Millersville University is on its 6th year and counting of being nationally recognized for the school’s Respiratory Therapy program. The program, which began in 1963 as a training course, has transformed into a concentration within the biology and Allied Health Technology majors.
Millersville University’s Respiratory Therapy program recently received the 2020 Distinguished Registered Respiratory Therapist (RRT) Credentialing Success Award from the Commission on Accreditation for Respiratory Care (CoARC), an independent accrediting body. CoARC grants accreditation and recognition to respiratory care programs that undergo peer review and meet standards set by the organization.
Elaine Chrissos, Respiratory Therapy Program Director, shares what she thinks makes Millersville University’s Respiratory Therapy Program special. “I am very proud of our graduates for pursuing the RRT credential. These exams are quite difficult, and the students work hard during the program to be successful graduate respiratory therapists. Most of the students are offered positions during clinical rotations at our affiliate hospitals prior to graduation. Employers are attracted by the baccalaureate degree as well as the RRT credential they know our new grads will achieve.”
“Students are attracted to Millersville for the award-winning program and others hear about it from students already in the program or those who have graduated from the program,” continued Chrissos. “It’s good motivation for them to work at becoming professionals in the field and it is a big dedication on their part to be successful.”
Chrissos explains some of the changes the program has faced during the COVID-19 crisis, “The students were not permitted to complete the first few weeks of the summer clinical practicum. This was noted nationwide with other colleges and universities restricting students in the healthcare professions from clinical. A main concern was the students’ well-being during the pandemic, as well as preserving the personal protective equipment for trained healthcare providers.”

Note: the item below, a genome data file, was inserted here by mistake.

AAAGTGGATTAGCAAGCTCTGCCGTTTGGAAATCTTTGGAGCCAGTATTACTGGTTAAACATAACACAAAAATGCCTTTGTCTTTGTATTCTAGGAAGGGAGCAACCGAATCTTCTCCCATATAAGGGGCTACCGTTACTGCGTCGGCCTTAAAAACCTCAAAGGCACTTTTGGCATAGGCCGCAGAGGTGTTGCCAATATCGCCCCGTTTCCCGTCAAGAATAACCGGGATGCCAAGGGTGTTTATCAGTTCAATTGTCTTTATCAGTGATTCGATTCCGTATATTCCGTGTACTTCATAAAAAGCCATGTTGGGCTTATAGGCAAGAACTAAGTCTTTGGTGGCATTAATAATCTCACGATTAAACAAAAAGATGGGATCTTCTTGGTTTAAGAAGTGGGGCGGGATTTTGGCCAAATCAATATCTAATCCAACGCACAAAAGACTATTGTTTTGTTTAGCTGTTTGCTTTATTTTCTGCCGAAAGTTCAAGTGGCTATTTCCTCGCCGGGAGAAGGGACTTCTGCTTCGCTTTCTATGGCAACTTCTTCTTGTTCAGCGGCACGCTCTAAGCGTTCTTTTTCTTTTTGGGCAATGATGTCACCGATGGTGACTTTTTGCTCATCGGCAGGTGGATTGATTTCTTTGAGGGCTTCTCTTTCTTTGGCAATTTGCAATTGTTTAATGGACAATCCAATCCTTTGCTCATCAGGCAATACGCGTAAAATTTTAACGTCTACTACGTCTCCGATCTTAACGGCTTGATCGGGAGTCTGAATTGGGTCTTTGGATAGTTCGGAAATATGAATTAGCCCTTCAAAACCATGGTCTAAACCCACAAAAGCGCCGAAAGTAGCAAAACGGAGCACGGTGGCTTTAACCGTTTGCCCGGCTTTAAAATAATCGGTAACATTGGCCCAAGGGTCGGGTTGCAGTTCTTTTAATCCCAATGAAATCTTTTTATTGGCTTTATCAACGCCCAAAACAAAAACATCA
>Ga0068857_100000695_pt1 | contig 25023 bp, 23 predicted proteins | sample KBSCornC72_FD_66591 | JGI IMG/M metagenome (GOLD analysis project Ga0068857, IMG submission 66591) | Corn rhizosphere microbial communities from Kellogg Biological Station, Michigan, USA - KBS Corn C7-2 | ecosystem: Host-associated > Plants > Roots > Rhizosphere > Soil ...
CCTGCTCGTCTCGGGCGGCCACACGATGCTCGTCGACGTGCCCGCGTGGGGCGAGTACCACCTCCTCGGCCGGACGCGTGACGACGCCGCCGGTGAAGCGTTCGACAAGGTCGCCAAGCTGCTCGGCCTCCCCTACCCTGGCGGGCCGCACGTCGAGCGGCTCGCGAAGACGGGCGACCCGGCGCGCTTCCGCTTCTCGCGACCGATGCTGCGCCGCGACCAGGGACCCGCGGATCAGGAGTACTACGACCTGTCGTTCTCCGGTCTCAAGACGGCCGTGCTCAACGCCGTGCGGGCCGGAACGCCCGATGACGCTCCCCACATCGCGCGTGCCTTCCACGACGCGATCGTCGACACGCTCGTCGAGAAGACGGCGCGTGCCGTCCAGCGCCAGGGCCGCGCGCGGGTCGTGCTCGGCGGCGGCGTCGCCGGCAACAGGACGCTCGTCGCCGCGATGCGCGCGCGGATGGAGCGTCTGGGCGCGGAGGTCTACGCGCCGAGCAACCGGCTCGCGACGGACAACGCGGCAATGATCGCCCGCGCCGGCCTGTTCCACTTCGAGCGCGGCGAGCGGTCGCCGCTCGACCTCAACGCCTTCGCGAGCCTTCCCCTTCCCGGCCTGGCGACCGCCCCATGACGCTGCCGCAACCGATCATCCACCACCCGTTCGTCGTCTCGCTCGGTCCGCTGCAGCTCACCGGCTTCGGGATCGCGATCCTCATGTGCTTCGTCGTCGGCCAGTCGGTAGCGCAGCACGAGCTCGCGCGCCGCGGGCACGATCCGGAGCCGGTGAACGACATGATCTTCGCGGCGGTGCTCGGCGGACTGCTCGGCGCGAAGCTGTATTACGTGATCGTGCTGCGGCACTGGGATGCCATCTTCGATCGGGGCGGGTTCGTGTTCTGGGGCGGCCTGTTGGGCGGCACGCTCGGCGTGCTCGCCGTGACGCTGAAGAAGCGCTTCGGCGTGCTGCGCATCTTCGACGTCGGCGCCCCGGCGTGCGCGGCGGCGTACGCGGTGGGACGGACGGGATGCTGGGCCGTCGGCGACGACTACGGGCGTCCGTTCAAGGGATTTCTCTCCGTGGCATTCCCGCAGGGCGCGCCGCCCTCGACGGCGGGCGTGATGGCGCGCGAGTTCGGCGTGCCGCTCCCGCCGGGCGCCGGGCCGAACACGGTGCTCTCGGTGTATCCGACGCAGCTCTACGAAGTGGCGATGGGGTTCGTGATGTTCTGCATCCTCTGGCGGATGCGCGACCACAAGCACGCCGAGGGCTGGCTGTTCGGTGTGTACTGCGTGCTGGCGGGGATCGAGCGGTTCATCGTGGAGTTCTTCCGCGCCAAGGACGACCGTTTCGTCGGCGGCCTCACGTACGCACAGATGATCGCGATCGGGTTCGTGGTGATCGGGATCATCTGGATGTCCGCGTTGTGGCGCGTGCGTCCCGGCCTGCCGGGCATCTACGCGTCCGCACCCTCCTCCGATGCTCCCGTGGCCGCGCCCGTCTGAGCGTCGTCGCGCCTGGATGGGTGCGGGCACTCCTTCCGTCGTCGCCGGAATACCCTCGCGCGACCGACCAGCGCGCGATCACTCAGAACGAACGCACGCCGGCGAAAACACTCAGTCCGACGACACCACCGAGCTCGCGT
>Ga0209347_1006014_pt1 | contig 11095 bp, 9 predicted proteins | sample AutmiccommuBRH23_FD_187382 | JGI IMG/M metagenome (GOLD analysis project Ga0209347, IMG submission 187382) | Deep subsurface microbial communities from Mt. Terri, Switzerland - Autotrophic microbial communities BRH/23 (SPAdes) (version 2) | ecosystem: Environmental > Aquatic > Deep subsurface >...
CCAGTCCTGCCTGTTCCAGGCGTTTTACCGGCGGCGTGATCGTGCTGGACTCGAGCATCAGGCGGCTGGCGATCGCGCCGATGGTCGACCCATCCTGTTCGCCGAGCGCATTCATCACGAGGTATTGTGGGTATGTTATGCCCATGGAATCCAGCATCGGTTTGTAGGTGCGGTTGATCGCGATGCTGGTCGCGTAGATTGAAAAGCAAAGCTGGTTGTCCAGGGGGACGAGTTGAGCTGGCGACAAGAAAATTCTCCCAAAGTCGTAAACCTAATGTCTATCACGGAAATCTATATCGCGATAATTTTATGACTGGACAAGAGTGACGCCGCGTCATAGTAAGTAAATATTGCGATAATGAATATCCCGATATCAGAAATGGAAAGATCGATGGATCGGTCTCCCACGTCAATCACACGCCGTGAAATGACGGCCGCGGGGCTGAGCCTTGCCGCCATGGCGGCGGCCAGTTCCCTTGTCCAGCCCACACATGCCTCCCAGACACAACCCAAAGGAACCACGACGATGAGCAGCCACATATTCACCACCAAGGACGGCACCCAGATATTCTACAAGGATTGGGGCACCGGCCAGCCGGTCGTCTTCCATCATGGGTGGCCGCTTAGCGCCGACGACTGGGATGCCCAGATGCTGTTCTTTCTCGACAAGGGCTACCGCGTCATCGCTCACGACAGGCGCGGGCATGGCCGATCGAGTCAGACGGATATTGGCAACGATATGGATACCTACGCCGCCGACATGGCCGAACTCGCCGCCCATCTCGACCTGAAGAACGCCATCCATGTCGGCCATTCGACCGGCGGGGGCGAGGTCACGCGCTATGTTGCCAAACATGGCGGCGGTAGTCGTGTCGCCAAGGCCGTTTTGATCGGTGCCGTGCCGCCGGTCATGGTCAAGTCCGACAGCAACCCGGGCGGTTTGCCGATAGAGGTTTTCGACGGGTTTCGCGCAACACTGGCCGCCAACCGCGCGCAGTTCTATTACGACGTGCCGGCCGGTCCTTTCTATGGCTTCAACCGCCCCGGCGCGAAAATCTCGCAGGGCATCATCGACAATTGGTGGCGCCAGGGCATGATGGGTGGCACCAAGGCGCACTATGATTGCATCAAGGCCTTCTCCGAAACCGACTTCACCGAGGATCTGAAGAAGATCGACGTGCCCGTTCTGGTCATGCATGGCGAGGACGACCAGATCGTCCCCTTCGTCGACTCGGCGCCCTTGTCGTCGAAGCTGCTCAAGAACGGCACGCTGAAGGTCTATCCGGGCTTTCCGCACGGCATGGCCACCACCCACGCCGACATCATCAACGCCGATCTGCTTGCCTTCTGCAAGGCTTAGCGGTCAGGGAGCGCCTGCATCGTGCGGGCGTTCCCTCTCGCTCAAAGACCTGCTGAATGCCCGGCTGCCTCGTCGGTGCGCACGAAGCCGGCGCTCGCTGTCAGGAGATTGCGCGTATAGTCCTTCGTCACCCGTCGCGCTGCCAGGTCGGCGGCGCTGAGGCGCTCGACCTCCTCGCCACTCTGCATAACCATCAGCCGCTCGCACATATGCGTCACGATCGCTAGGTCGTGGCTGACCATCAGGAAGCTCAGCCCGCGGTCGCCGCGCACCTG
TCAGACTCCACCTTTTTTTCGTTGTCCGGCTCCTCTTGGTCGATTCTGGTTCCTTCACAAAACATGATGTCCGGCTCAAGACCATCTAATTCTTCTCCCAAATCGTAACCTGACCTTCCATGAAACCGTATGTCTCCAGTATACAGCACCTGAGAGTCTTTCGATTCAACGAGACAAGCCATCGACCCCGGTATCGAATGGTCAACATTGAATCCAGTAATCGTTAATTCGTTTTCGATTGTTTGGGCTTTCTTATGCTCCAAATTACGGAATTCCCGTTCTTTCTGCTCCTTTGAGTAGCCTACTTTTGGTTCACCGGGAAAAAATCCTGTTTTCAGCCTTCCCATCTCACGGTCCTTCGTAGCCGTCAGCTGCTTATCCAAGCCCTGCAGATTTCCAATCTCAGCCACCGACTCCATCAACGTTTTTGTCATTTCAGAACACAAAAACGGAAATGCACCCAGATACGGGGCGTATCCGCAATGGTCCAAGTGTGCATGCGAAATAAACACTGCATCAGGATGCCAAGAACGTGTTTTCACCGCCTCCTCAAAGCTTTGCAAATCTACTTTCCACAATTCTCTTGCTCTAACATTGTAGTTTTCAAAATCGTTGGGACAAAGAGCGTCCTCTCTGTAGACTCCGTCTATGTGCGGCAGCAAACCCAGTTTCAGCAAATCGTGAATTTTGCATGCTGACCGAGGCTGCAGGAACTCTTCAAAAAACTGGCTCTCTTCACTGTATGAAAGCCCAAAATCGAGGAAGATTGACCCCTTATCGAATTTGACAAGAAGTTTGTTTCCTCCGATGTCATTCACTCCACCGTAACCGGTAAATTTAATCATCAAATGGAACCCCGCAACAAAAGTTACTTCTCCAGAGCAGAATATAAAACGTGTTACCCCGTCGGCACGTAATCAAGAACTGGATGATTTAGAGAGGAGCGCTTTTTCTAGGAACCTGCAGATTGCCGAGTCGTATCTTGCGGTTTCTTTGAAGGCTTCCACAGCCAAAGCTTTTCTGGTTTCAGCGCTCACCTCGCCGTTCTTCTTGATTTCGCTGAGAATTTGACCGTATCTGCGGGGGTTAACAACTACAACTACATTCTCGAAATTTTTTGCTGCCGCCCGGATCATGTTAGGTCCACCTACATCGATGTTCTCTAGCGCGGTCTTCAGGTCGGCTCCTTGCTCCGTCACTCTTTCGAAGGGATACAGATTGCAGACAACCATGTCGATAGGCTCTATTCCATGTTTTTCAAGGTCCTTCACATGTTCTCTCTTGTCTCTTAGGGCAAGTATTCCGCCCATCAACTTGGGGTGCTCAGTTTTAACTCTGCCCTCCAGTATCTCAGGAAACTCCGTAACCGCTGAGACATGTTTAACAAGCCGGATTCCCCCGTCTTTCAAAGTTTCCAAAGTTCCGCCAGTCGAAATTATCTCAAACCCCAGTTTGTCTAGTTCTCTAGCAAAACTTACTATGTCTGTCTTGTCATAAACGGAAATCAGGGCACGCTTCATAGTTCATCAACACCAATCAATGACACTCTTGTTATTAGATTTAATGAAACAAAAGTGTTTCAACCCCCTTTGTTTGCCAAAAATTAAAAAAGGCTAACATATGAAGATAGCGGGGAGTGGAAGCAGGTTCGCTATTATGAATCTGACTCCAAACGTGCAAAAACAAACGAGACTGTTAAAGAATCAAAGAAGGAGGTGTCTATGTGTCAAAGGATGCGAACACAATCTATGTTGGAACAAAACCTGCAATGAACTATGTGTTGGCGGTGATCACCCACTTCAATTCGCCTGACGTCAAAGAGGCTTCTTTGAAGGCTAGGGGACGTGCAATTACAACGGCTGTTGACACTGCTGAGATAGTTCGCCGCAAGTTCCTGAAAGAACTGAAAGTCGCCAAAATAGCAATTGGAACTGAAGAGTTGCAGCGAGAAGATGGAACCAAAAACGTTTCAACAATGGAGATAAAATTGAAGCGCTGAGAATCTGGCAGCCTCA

Despite some of these restrictions, the program was able to be modified to continue with the safety of students in mind. “Programs, including ours, put online simulation modules in place so the students could continue to practice through simulation even though hands- on care was halted,” Chrissos shares, “Students received grades for their work during this time until clinical was rescheduled. We were able to get students back to clinical in June. They go through daily screening at the hospital when they come on shift and they are not permitted to take care of any patients with COVID-19 or suspected of having COVID-19.”
The program is also continuing this fall, “We have confirmed from our affiliates that the students will be able to complete the final clinical practicum for the program,” says Chrissos. “They will follow guidelines for each affiliate with daily screening and will not be exposed to COVID-19 patients.”
Chrissos also talked about how the award helps students. “Students are attracted to Millersville for the award-winning program and others hear about it from students already in the program or those who have graduated from the program. It’s good motivation for them to work at becoming professionals in the field and it is a big dedication on their part to be successful.”
CoARC looks at programs which have three or more years of outcomes data, hold accreditation without a progress report to address deficiencies, documented RRT credentialing success of 90 percent or above and by meeting or exceeding established CoARC thresholds for success, retention and graduation rates.
Do you want to become a respiratory therapist?